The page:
“This last weekend, I was intrigued enough to take myself to Coventry for a celebration of the would’ve been birthday of Delia Derbyshire, the co-founder of the BBC Radiophonic Workshop, composer of the Dr Who theme and “unsung heroine of British electronic music.” Derbyshire sadly passed away in 2001 and this is the second Deliaphonic event to mark her legacy, this year at Coventry’s historic St John The Baptist Church.
Filmmaker Ian Helliwell started the night with a live set of squelchy analogue sounds and rhythms backed by a visual feast of video feedback, all shimmering colours and echoed abstract imagery in that distinctively retro Radiophonic ilk.
Next up, Ayse Hassan (of Savages and Kite Base) performed a synth solo set as Eysa. Mixing slinky electronica into instrumental and more lyrically led numbers, close in style to the more commercial end of Chris & Cosey, the music created a warmth within the cold stone of our 14th Century surroundings. She was accompanied by a visual mix of self-portraiture, shot live as she was performing, weaving abstract shapes with colour.
The final act was the Delia Derbyshire selling point - but sadly the biggest disappointment and I felt, the farthest from the Delia legacy.
Electric Storm was an album recorded in 1968 by Radiophonic composers Delia Derbyshire and Brian Hodgson, and physicist-bass player David Vorhaus under the name White Noise. It’s playful science experiment, swells and trills and freeform clatter, using state-of-the-art analogue production to meld the seriousness of its craft with a wicked sense of humour - the notorious My Game of Loving hears the frenzied moans of an orgy fading to snores - not a million miles from those old Stereo showcase records. It’s one of the first of its genre to take up the synthesized keyboard, and truly a landmark.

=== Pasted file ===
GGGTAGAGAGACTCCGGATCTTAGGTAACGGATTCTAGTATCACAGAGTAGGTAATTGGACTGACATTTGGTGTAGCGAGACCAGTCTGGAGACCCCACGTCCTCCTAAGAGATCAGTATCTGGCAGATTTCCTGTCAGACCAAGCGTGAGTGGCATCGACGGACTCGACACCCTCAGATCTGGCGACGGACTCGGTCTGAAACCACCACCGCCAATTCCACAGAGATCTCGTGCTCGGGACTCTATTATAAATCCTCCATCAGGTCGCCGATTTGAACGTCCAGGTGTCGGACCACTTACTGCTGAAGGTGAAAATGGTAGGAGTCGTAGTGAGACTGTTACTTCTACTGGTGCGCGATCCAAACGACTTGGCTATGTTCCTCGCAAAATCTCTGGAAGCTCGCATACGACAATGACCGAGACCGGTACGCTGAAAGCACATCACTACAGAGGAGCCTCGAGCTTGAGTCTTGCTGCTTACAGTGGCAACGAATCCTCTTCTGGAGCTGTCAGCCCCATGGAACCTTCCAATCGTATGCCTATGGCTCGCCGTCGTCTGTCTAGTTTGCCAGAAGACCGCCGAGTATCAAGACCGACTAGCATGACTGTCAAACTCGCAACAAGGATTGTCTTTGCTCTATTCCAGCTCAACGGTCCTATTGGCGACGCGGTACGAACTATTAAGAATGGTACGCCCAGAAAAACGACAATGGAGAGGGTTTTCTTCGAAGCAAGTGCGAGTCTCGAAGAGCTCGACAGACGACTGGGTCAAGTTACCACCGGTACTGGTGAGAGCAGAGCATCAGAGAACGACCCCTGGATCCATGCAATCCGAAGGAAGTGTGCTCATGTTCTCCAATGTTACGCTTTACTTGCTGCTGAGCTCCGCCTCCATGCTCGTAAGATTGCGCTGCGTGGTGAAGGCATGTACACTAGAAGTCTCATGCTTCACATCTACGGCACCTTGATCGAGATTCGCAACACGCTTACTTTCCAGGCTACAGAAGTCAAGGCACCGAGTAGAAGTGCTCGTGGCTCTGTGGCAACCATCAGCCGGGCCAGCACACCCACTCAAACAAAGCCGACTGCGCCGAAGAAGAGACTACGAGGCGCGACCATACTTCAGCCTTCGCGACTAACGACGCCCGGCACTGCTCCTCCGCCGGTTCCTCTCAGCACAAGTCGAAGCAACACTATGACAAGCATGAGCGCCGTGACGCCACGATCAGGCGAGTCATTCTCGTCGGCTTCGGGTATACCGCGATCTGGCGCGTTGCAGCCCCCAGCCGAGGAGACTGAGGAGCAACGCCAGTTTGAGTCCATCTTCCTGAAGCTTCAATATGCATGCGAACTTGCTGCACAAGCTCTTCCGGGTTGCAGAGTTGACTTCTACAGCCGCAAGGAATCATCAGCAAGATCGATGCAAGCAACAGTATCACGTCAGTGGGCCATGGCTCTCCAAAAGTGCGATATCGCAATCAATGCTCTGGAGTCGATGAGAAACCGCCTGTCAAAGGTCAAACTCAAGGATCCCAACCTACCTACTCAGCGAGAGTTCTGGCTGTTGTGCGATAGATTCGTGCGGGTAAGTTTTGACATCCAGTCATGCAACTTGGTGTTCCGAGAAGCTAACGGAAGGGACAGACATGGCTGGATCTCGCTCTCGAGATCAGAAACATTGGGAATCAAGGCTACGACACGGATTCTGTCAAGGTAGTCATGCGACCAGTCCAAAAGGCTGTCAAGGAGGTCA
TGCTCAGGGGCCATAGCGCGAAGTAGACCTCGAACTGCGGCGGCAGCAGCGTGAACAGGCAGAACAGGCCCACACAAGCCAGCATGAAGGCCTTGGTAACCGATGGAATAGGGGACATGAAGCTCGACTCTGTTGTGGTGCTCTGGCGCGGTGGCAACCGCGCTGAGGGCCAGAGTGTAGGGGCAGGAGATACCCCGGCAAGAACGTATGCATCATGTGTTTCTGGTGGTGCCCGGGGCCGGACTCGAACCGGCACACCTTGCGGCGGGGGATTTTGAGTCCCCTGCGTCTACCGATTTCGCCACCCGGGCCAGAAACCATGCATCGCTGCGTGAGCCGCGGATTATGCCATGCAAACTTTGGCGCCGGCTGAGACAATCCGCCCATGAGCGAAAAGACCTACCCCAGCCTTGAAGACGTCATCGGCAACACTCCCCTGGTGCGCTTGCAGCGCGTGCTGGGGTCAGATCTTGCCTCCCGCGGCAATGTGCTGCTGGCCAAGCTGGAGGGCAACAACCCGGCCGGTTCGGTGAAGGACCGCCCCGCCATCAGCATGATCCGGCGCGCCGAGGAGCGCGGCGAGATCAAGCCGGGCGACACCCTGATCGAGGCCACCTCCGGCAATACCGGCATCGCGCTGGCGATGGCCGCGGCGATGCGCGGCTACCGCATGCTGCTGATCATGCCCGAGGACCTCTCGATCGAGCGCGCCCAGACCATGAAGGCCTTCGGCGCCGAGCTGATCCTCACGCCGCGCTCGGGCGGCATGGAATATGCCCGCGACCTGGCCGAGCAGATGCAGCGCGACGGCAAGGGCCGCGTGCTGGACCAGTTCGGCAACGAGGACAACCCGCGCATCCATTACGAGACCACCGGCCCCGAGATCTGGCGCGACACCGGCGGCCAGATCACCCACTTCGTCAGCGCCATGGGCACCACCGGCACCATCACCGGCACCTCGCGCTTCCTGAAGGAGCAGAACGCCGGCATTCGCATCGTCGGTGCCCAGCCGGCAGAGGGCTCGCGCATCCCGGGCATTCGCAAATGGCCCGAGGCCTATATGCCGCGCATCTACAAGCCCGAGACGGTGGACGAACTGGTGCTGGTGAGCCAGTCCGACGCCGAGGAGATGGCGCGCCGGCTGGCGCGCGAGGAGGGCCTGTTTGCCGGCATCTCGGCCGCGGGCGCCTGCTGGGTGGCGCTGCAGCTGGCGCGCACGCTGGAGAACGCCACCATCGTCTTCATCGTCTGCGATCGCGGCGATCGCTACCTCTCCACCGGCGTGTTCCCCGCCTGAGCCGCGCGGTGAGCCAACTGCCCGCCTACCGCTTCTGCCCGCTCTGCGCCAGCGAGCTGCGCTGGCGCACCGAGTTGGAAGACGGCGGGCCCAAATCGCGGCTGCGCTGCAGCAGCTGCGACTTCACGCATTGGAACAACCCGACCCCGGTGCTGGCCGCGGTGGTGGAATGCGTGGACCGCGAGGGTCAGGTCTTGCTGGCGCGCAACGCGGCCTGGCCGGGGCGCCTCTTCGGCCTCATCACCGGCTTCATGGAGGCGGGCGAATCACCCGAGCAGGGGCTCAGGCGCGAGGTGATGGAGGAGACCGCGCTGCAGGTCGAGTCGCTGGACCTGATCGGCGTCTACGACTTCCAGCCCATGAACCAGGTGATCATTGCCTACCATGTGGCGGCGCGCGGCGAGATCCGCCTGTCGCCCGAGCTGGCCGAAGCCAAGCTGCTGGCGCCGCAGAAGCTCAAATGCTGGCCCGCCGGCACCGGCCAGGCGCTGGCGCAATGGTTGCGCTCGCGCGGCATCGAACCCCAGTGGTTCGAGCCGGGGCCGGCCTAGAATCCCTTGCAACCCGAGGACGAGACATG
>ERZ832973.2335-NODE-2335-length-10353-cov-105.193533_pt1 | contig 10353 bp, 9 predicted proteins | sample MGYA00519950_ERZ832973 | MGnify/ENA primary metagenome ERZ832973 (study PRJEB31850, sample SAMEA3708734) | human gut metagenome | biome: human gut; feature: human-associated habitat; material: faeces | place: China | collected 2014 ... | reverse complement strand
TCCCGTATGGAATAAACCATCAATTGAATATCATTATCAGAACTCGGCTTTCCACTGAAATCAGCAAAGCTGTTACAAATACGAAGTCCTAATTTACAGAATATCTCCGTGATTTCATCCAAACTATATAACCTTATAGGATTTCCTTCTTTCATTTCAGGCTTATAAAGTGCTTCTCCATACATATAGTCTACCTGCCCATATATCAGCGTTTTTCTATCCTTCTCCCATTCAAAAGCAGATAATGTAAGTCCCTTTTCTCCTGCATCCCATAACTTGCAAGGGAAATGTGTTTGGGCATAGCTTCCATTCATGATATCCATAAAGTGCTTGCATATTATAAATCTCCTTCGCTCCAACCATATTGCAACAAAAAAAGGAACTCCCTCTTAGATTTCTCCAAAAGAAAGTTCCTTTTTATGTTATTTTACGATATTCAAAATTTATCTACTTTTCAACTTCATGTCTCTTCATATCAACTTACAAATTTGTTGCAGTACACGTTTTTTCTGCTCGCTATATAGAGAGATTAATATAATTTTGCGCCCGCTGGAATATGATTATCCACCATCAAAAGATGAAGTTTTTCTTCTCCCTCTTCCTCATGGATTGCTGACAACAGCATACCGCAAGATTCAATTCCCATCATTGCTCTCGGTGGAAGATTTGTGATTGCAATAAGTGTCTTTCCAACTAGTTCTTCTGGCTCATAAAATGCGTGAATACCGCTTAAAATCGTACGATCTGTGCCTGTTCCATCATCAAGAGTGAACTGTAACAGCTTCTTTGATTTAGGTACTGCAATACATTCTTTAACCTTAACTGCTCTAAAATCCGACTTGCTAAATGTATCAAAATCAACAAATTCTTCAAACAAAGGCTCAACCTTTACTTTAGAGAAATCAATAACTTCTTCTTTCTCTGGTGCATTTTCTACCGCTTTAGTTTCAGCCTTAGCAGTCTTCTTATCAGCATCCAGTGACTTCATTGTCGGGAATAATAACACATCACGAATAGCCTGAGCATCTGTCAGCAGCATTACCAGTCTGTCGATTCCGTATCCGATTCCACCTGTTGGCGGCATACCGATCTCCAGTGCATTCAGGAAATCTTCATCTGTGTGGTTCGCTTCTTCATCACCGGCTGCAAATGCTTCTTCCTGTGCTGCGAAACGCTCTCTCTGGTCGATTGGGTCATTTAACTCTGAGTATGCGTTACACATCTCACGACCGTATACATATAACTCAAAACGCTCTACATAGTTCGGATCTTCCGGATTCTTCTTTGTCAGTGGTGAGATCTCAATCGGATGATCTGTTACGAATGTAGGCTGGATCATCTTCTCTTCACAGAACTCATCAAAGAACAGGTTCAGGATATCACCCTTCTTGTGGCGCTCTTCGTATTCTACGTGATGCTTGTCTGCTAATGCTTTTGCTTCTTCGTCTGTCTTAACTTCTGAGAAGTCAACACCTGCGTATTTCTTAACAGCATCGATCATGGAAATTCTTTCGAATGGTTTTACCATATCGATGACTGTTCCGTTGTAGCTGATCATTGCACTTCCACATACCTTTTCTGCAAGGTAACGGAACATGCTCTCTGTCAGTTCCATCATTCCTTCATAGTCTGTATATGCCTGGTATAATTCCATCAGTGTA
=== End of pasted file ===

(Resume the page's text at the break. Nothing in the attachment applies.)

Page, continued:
White Noise in its 2018 manifestation, the final band to perform of the evening, is Vorhaus and a mate performing a strange mix of muso jazz-funk with an artillery of hi-tech digital equipment - including a leather glove with sensors operating a laptop and a strange lit-up sitar being used for high speed solo runs up and down its frets. There were no visuals for this set so the screen has the monochrome face of Derbyshire from the event’s poster looming in high contrast down at its two musicians, one might’ve interpreted as a little vexed.
Though I understand that the Workshop and Derbyshire’s experiments were all about using the absolute latest in technology’s innovations and so those musicians like Vorhaus, still active, would want to keep that forward thinking alive, I can’t help being a little nostalgic for, well, nostalgia.
Vorhaus seemed to bury this hankering and his equipment was evidently the most up-to-the-minute, all singing, all dancing, all blinking, but shouldn’t an event like this cater to its younger crowd, to imbue them with some slither of that analogue era and the Radiophonic heyday that existed before they were born? To spit them back into the world with that dirtiest of audiophile’s vices, analogue porn, fully satisfied? The current incarnation of White Noise is not going to satisfy those desires, and the evening was left to Helliwell to take us back to that more innocent time.”
For upcoming Synthcurious events, head here.